Early Years Foundation Stage and School Progression
There are seven areas of learning and development that must shape educational programmes in early years settings. All areas of learning are important and inter-connected.
Three areas are particularly crucial for igniting children’s curiosity and enthusiasm for learning and for building their capacity to learn, form relationships and thrive: Communication and Language, Physical Development and Personal, Social and Emotional Development.
The other four areas are outlined below and there is greater emphasis on these areas, as the children get older: Literacy, Mathematics, Understanding the World and Expressive Arts and Design.
All of our team will be actively involved in your child’s education but your child will also be in the care of one key person who will focus particularly on your child’s progress.
The developmental needs of your child will be recorded and assessed regularly. Individual records are kept using a secure online learning journal called Tapestry which is password protected.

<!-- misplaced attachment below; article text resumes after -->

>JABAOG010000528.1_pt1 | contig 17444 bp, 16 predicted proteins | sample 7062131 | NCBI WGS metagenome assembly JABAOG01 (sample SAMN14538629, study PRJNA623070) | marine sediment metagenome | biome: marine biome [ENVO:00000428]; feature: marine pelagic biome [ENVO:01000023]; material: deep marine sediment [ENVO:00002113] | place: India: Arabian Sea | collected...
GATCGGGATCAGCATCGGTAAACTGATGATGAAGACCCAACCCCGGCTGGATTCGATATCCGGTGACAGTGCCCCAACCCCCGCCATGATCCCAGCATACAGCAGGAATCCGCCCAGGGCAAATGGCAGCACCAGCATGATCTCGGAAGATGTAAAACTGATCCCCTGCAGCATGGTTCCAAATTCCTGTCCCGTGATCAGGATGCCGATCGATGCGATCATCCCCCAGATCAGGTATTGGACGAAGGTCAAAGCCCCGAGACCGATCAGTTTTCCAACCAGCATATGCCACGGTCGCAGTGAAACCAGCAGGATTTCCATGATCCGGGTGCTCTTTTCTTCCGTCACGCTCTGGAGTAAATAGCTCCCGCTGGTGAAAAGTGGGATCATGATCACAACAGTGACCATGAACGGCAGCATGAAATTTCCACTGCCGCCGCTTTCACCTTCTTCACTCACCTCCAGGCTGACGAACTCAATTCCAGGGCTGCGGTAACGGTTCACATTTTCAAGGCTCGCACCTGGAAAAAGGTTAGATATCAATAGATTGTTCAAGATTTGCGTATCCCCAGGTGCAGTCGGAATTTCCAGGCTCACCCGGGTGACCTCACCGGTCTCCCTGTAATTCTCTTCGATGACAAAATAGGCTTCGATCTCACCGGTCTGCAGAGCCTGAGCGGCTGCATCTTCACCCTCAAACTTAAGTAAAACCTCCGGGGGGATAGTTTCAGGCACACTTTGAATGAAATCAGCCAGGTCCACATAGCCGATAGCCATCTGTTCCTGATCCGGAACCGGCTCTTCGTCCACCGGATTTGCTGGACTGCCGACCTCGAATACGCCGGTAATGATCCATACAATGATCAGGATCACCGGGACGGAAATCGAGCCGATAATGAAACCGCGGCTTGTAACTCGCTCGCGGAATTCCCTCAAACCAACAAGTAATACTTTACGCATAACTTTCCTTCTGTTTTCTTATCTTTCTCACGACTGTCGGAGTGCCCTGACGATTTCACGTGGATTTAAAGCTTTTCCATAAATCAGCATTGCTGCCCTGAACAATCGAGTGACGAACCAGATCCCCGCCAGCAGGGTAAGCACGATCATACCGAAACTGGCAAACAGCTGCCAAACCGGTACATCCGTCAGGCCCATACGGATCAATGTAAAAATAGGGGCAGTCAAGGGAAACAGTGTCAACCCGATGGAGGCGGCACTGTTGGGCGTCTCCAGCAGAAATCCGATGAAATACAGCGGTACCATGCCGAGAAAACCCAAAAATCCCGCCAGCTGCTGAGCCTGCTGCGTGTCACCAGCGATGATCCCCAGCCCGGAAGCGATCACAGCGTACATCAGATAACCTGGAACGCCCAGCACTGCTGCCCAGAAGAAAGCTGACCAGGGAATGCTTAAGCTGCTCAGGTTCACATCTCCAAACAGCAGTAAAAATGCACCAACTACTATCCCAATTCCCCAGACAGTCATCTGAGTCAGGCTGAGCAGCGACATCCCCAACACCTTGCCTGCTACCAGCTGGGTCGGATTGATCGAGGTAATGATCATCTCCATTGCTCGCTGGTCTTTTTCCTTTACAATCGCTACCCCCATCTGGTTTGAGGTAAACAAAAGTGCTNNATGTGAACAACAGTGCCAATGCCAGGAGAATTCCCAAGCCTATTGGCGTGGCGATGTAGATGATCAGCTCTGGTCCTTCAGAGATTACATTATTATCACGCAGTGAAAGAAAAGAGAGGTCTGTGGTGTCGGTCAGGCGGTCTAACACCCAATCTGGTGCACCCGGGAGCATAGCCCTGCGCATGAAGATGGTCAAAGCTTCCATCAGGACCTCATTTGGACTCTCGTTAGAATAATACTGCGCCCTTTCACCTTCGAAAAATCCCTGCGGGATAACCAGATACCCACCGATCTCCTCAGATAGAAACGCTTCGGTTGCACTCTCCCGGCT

We encourage parents to regularly communicate with us by talking to us and leaving comments in the reply box on Tapestry.
Progress Check at Age Two
The EYFS requires that we supply parents and carers with a short written summary of their child’s development in the three prime learning and development areas of the EYFS: personal, social and emotional development; physical development; and communication and language; when a child is aged between 24 – 36 months. Your child’s key person is responsible for completing the check. They use information from on-going observational assessments carried out as part of our everyday practice, taking account of the views and contributions of parents and other professionals.
As part of the Special Educational Needs and Disabilities code of practice 2014 we ensure that we meet the needs of each individual child, we take account of any special needs a child may have. We have supported families in multi-agency meetings and tailoring and reviewing individual health and education plans.
We have good relationships with local schools and provide transition information to them. Most local schools visit the setting to meet the children the term before they move on.